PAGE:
Work-related musculoskeletal disorders (WMSDs) are just now being considered in veterinary dentistry, general practice and veterinary specialty practices.
Even though this review emphasizes WMSDs in veterinary dentistry, it is easily applied to many other daily medical or surgical tasks in veterinary hospitals.
If you suffer from neck pain at night, back stiffness in the morning, wrist pain or numbness and tingling in your fingers, you may be a victim of WMSDs. WMSDs have been studied in human medicine and human dentistry for the past 15 years. In a recent survey of human dental hygienists, 79 percent reported having carpal tunnel syndrome (CTS).
CTS results from compression of the median nerve, which begins in the brachial plexus of the spine where the neck meets the shoulder. It then continues the length of the arm parallel to the brachial artery, through the carpal tunnel of the wrist and into the hand, where it innervates the thumb, index finger, middle finger and ring finger.
Melanie Simmer-Beck, R.D.H., M.S., of the Univeristy of Missouri-Kansas City School of Dentistry, says that “CTS hand pain can originate from hand injury [repetitive motion disorders, or RMDs] or from other aspects of poor operator posture.”
WMSDs and hand problems are avoidable by maintaining a neutral posture while sitting in the dental operatory or surgical suite.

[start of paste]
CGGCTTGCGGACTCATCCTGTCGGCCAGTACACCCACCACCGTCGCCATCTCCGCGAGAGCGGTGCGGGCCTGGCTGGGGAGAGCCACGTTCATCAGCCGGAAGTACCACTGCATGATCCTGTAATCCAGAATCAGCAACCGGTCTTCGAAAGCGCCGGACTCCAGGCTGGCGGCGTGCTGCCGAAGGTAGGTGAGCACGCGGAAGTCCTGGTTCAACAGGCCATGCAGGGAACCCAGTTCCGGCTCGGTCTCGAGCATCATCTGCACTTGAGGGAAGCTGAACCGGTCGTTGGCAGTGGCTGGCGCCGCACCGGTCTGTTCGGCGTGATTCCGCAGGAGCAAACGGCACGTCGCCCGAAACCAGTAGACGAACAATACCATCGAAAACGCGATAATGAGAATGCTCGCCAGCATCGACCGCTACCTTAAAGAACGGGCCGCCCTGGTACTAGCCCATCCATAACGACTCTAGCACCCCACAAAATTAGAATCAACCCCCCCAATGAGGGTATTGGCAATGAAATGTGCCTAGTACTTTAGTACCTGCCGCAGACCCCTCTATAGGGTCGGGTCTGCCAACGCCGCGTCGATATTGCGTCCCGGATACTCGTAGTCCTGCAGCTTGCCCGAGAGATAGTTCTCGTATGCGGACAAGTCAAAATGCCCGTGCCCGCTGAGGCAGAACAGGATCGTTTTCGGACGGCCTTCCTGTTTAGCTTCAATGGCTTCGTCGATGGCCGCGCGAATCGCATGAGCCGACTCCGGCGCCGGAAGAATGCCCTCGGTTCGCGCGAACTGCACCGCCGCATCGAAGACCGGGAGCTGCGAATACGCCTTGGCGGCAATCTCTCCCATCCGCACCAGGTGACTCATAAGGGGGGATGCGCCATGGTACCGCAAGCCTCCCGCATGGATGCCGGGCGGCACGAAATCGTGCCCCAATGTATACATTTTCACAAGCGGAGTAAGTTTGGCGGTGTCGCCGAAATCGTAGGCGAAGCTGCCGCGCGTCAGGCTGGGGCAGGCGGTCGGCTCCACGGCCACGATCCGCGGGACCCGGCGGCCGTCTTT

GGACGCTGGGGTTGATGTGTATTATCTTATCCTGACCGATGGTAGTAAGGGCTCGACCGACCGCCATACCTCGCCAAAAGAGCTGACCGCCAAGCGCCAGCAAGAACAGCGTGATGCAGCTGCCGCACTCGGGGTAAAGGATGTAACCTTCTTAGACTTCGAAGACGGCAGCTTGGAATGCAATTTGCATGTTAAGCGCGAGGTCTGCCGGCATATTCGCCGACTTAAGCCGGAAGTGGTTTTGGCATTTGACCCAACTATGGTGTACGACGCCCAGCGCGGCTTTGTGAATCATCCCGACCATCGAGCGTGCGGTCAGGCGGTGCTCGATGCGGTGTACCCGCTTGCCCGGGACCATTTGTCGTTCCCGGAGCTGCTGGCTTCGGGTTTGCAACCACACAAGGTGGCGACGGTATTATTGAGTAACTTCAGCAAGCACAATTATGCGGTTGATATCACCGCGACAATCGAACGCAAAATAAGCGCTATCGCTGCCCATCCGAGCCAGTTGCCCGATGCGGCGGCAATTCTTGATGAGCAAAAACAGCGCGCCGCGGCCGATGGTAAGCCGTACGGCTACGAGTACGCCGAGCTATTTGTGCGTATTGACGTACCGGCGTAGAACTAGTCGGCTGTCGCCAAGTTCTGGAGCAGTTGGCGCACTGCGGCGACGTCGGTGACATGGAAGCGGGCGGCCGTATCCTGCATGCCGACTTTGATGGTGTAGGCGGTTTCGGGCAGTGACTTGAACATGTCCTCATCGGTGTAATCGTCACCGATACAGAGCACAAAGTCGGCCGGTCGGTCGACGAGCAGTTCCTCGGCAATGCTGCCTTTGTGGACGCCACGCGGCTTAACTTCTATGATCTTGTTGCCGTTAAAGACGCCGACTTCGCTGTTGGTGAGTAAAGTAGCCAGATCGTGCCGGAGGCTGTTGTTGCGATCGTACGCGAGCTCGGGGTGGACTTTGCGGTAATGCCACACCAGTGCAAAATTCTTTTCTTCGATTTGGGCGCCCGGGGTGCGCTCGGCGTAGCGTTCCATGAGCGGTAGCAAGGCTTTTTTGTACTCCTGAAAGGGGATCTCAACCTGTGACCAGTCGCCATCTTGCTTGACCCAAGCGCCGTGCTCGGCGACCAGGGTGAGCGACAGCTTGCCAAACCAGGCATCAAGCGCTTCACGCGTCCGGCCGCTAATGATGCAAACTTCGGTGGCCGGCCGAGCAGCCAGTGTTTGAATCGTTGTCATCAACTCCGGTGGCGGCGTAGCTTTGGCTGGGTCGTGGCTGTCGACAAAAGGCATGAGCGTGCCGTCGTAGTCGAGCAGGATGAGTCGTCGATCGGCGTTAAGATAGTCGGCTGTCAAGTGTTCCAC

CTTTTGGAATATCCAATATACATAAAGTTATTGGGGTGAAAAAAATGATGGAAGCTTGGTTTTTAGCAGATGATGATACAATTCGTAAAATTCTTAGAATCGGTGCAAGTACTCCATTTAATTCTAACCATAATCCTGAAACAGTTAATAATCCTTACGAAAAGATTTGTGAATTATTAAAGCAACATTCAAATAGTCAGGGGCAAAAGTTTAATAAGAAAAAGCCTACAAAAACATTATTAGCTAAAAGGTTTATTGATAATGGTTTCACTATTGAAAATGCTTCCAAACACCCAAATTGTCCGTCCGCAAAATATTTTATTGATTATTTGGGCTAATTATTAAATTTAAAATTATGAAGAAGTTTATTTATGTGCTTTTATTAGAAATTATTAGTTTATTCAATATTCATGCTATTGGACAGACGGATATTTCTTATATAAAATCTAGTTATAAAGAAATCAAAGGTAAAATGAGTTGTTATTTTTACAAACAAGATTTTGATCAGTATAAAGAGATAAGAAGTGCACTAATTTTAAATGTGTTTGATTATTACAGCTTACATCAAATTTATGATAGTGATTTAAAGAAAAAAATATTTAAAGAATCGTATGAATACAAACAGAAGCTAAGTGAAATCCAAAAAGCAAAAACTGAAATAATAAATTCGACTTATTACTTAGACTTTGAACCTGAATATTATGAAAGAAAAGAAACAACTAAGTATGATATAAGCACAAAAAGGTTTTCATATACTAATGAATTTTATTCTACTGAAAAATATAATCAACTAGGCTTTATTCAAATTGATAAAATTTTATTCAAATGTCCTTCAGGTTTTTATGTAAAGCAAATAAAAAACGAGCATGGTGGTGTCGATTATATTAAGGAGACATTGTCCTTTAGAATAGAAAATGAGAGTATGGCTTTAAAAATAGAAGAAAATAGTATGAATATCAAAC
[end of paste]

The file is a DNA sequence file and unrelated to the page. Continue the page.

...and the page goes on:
Studies have documented that the neutral position of slightly less that 90 degrees is the best position for the head, trunk, arms and hips. There are times, howver, when this position cannot be routinely maintained in the clinical setting.
On the other hand, ignoring the ideal limitation and moving far beyond the neutral position can be dangerous in the long-term.
Make a Difference
Ergonomics is the science that deals with the interaction of humans with their working environment. Once you have identified the problems in your hospital and dental operatory, action may be taken to make the workplace ergonomically positive.
With attention to special chairs and surgical loupes, you can maintain a healthy neutral posture. Even individuals with advanced WMSD may benefit from making these changes.
Investing in a quality, ergonomically designed surgical loupe can improve the working posture.
SurgiTel Systems in Ann Arbor, Mich. offers a line of adjustable declination angle (the angle at which the eyes will be declined) surgical loupes that allow correct neck posture and visual aid. As the procedure changes, the declination angle can be adjusted to accommodate the operator. This ability to adjust the declination angle helps avoid eye, head, neck and back pain and strain.